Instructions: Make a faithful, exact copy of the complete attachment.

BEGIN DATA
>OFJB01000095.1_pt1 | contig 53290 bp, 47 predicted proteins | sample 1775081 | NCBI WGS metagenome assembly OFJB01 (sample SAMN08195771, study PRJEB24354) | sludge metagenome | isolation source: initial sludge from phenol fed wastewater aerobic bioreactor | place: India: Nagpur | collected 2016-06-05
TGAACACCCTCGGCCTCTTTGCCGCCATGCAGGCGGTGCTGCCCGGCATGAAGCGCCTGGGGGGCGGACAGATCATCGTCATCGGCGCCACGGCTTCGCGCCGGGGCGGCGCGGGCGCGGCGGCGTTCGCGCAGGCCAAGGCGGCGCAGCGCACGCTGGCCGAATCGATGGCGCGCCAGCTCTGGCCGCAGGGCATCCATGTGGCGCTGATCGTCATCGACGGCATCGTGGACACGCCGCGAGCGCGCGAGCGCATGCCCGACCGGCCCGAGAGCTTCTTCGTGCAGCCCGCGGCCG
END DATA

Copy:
>OFJB01000095.1_pt1 | contig 53290 bp, 47 predicted proteins | sample 1775081 | NCBI WGS metagenome assembly OFJB01 (sample SAMN08195771, study PRJEB24354) | sludge metagenome | isolation source: initial sludge from phenol fed wastewater aerobic bioreactor | place: India: Nagpur | collected 2016-06-05
TGAACACCCTCGGCCTCTTTGCCGCCATGCAGGCGGTGCTGCCCGGCATGAAGCGCCTGGGGGGCGGACAGATCATCGTCATCGGCGCCACGGCTTCGCGCCGGGGCGGCGCGGGCGCGGCGGCGTTCGCGCAGGCCAAGGCGGCGCAGCGCACGCTGGCCGAATCGATGGCGCGCCAGCTCTGGCCGCAGGGCATCCATGTGGCGCTGATCGTCATCGACGGCATCGTGGACACGCCGCGAGCGCGCGAGCGCATGCCCGACCGGCCCGAGAGCTTCTTCGTGCAGCCCGCGGCCG